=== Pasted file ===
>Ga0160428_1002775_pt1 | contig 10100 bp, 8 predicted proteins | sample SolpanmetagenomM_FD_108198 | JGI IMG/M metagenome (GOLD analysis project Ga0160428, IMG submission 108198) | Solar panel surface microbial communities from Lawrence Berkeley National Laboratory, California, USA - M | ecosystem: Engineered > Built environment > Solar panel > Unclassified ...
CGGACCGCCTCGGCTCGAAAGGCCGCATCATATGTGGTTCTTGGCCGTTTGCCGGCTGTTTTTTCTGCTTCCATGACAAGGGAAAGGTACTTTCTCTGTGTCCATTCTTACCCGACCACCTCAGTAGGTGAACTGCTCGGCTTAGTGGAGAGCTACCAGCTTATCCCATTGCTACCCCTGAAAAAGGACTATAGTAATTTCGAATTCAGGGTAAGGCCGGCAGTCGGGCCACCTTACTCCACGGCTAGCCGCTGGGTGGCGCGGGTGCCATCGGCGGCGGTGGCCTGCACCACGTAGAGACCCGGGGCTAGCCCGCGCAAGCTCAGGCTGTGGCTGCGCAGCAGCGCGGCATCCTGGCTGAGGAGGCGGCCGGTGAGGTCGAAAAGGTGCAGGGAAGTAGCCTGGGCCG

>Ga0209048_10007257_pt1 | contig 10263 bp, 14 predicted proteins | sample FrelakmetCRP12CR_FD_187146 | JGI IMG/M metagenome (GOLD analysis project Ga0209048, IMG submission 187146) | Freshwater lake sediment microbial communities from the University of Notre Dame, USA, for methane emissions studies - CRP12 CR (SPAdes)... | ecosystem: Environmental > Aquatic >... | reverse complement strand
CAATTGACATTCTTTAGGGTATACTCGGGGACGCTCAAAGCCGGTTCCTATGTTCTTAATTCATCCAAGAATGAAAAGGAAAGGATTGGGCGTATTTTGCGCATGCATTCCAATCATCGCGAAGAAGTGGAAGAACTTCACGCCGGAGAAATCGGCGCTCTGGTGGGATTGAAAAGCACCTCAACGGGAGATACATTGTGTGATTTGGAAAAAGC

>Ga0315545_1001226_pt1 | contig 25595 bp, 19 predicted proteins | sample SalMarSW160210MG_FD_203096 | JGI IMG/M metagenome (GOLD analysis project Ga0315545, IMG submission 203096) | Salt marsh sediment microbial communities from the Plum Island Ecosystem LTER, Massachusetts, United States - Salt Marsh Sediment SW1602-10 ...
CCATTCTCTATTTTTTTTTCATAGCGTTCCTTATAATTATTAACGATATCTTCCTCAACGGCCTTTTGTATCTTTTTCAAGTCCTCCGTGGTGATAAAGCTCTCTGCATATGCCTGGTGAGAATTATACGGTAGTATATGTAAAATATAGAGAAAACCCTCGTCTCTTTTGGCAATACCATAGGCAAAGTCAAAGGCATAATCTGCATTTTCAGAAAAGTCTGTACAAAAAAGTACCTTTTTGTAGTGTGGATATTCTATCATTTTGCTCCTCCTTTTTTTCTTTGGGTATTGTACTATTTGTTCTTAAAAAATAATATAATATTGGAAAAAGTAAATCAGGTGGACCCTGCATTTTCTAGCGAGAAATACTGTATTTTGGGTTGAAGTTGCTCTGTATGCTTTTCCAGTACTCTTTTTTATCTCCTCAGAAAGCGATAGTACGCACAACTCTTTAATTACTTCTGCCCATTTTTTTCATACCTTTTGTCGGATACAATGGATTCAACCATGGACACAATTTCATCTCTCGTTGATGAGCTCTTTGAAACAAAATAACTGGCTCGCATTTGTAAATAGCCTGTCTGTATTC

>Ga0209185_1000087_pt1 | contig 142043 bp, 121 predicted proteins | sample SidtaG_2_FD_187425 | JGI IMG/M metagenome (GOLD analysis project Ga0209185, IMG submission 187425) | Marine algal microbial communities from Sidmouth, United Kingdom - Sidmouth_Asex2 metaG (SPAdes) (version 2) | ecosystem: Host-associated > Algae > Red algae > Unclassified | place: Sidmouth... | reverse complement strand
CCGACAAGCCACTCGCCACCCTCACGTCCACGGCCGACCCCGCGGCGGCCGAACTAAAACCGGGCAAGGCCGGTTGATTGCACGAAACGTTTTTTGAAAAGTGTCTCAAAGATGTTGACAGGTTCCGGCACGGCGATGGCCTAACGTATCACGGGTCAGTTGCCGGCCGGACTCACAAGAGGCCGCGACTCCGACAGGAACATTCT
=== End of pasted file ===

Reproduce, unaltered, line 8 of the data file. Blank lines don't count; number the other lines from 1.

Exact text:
CCGACAAGCCACTCGCCACCCTCACGTCCACGGCCGACCCCGCGGCGGCCGAACTAAAACCGGGCAAGGCCGGTTGATTGCACGAAACGTTTTTTGAAAAGTGTCTCAAAGATGTTGACAGGTTCCGGCACGGCGATGGCCTAACGTATCACGGGTCAGTTGCCGGCCGGACTCACAAGAGGCCGCGACTCCGACAGGAACATTCT